In the case of the Chicago Cubs, it's paid in spades for this upcoming season. Plagued with poor run production, the starting pitching rotation last year for the Cubs did not manifest. Despite the tutelage of pitching coach Larry Rothschild. Since removed from the team and coaching with the New York Yankees ( go figure, he's a good coach,) Larry once honed the skill and talent of pitchers Carlos Zambrano, Randy Wells, Ryan Dempster, and most notably Carlos Marmol and his control issues. He unfortunately didn't get the opportunity to get a real angle of continuity with recently acquired starter Carlos Silva, who did as notably start the season 8-0 before losing a 1-2 pitchers duel to the White Sox.
|Marmol had 38 saves and .255 ERA in 2010|
That pitching staff is the reason for this entry. To be technical, there are 4 Aces: Carlos Zambrano, Ryan Dempster, Carlos Silva, and recently acquired ALCS MVP Matt Garza from the Tampa Bay Rays. All four of these pitchers could headline a major league team. Carlos Zambrano for the past few years has been the Cubs No.1 pitcher until only a few weeks ago, when Mike Quade made a bold decision to start Ryan Dempster winning 52 decisions in the past 7 seasons. Carlos Zambrano won over 90 decisions in his previous seven seasons, but has been struggling with anger issues and disruptions internally within the organization and was flat out getting hammered in tight stretches.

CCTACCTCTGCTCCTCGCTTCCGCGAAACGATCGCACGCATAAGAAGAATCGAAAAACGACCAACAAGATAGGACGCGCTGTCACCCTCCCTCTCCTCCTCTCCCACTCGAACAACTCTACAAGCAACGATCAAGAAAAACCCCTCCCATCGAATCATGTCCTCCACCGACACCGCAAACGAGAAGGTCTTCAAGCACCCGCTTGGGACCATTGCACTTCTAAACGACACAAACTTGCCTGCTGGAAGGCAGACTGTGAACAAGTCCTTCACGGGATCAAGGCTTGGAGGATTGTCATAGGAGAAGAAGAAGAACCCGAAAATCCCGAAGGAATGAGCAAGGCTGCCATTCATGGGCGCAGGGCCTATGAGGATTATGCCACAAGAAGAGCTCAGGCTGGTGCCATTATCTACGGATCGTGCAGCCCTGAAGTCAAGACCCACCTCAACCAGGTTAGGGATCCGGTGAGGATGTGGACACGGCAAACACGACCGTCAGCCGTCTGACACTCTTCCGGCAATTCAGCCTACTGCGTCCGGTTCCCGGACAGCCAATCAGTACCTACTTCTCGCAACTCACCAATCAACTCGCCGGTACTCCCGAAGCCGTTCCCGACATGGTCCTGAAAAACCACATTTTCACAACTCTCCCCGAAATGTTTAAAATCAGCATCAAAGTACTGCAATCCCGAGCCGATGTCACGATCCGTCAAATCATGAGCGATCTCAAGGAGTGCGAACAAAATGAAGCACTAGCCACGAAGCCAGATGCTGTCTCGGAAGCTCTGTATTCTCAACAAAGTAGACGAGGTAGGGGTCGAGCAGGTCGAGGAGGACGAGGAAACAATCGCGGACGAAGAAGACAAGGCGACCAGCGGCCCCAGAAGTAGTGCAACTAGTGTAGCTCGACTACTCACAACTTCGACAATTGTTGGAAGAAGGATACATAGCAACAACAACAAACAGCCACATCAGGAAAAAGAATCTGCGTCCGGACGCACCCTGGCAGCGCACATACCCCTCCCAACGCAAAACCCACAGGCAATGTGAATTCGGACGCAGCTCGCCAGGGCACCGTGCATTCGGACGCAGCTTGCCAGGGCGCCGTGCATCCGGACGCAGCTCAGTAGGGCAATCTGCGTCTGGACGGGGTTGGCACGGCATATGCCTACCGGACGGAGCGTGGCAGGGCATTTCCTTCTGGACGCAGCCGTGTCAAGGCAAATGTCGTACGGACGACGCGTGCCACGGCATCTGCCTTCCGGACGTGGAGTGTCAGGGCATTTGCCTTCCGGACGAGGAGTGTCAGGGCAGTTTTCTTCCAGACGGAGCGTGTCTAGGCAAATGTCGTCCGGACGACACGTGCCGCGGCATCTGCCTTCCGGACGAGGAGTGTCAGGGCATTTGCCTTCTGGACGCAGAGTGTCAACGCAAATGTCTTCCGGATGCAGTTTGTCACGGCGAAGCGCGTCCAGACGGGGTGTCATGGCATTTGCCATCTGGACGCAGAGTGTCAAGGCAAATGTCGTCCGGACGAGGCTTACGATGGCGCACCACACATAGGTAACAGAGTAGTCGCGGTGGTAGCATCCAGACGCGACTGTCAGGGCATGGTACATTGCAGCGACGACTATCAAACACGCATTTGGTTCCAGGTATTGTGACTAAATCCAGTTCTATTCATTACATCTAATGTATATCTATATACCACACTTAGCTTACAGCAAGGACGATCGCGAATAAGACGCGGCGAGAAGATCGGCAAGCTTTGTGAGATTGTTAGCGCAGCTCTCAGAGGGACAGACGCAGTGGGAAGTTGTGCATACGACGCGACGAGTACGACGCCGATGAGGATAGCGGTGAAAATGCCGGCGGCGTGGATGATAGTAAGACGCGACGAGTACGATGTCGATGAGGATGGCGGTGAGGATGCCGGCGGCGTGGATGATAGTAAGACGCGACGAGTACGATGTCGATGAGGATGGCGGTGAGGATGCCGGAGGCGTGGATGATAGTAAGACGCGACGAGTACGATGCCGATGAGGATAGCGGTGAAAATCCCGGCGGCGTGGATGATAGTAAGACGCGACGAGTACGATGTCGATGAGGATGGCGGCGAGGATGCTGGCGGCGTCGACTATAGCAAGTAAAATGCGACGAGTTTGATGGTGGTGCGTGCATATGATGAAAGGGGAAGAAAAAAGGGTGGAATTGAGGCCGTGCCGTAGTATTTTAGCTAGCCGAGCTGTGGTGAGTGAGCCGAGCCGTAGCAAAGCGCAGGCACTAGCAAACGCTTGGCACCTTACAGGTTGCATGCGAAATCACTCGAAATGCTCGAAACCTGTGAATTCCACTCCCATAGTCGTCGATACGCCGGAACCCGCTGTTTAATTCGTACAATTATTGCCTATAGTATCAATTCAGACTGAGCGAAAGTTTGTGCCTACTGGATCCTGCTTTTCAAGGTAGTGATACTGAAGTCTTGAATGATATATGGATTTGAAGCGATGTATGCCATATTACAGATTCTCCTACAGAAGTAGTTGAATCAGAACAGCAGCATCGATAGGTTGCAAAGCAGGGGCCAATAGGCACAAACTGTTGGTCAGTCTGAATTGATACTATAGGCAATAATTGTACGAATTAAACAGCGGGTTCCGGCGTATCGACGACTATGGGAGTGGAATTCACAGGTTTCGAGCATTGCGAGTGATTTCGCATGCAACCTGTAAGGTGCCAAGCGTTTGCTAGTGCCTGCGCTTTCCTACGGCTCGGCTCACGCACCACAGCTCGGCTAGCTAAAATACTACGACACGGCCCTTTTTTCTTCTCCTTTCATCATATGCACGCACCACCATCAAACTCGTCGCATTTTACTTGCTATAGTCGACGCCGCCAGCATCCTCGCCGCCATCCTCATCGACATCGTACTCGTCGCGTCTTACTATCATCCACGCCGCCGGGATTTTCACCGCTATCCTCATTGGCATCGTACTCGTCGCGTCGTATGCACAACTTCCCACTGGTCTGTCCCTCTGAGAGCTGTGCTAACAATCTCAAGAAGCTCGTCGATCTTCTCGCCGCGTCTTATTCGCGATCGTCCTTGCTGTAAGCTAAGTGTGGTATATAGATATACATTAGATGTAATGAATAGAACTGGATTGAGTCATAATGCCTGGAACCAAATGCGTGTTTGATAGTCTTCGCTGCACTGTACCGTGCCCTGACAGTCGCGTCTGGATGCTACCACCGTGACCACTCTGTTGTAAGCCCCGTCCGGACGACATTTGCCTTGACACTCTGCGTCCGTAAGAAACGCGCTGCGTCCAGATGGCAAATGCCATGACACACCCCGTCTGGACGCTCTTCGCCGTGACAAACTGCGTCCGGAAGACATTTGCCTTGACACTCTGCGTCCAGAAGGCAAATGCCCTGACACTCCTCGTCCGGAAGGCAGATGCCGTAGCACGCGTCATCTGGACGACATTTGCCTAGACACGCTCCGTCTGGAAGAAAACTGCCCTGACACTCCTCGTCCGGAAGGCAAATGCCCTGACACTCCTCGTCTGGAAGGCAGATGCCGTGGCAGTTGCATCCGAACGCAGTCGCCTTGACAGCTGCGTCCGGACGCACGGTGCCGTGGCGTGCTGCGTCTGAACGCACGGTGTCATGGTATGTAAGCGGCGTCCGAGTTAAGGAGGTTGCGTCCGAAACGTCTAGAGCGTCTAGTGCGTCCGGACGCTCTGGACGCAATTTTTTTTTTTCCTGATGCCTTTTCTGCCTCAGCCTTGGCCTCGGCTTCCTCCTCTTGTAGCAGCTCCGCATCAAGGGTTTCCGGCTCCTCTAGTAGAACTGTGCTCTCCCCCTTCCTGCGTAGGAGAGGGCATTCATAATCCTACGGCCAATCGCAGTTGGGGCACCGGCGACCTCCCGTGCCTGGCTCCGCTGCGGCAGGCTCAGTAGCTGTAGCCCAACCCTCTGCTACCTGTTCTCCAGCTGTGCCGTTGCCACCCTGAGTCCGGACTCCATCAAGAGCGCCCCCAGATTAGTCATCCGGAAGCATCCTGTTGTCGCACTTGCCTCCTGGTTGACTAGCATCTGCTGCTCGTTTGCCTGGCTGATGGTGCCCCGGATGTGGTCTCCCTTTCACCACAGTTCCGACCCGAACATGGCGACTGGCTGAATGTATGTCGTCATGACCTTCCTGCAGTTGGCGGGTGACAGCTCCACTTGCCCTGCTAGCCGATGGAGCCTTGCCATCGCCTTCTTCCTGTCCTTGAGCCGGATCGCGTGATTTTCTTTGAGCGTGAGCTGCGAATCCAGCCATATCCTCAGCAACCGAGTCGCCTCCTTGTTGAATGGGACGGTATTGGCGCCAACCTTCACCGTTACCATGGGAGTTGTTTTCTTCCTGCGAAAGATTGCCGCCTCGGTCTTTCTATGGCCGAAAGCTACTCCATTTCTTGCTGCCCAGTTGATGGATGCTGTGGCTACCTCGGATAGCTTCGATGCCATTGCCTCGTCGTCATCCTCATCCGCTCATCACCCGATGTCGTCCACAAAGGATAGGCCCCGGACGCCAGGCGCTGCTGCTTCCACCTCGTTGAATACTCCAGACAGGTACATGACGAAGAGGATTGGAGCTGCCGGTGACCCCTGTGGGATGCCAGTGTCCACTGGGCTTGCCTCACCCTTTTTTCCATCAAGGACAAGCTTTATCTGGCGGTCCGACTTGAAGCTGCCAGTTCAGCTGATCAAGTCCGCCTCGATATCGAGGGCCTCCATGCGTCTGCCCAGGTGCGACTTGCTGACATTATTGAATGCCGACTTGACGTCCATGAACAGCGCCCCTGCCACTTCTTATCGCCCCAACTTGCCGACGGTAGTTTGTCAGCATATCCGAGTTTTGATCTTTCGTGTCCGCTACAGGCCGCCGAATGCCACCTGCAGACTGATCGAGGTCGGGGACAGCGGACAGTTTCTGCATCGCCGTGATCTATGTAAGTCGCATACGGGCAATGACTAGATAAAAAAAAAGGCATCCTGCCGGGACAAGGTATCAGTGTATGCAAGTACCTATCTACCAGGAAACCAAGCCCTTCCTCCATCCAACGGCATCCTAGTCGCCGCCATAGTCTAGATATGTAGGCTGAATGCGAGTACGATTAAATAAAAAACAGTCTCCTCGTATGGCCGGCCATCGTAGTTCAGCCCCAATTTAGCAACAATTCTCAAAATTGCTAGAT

If the starting rotation were based solely from last years statistics, then the order would be as follows: Ryan Dempster, Matt Garza, Carlos Zambrano, Carlos Silva, Randy Wells. With James Russell and Sean Marshall the only two left handed pitchers with serious consideration on the outside looking in. They will essentially battle for mop-up time, and be on call in case one of the 5 starters goes through a slump, or to balance out the rotation with both right and left handed pitchers.
As I See It, the starting rotation should go as follows taking into consideration both right and left handed pitchers:
- Carlos Zambrano
- Matt Garza
- Ryan Dempster
- Sean Marshall
- Carlos Silva
- Carlos Zambrano will undoubtedly go down as one of the greatest Cubs pitchers before he hangs up his jersey. He will also go down as one of the most notorious. But whether he is jousting with Derek Lee in the dugout, giving the "Green Street Hooligan" to the water cooler in the dugout, or screaming with himself in the dugout, he always competes at his highest level no matter the circumstance and demands the same from his team. In his 10 years of service with the Cubs, Carlos has only had 2 losing seasons, pitched a no-hitter against the Milwaukee Brewers and has been a staple ace yearly for the Cubs ballclub. Hands down No. 1 pitcher in Chicago.
- It gets a little more tricky from here, Carlos Silva has the track record for success playing in the National League posting a 18-7 record while playing for teams in the NL. Matt Garza however, has been more productive in his respective league as of recent. Matt is 34-31 in his past 3 years in Tampa, including that 2008 ALCS MVP Award. Matt Garza is bringing proven post-season success to a team that is in desperate need of good successful leadership. The No. 2 spot should suffice for the right hander going into his first campaign on the Cubs mound. How the cards fall after that is up to him and Zambrano's play.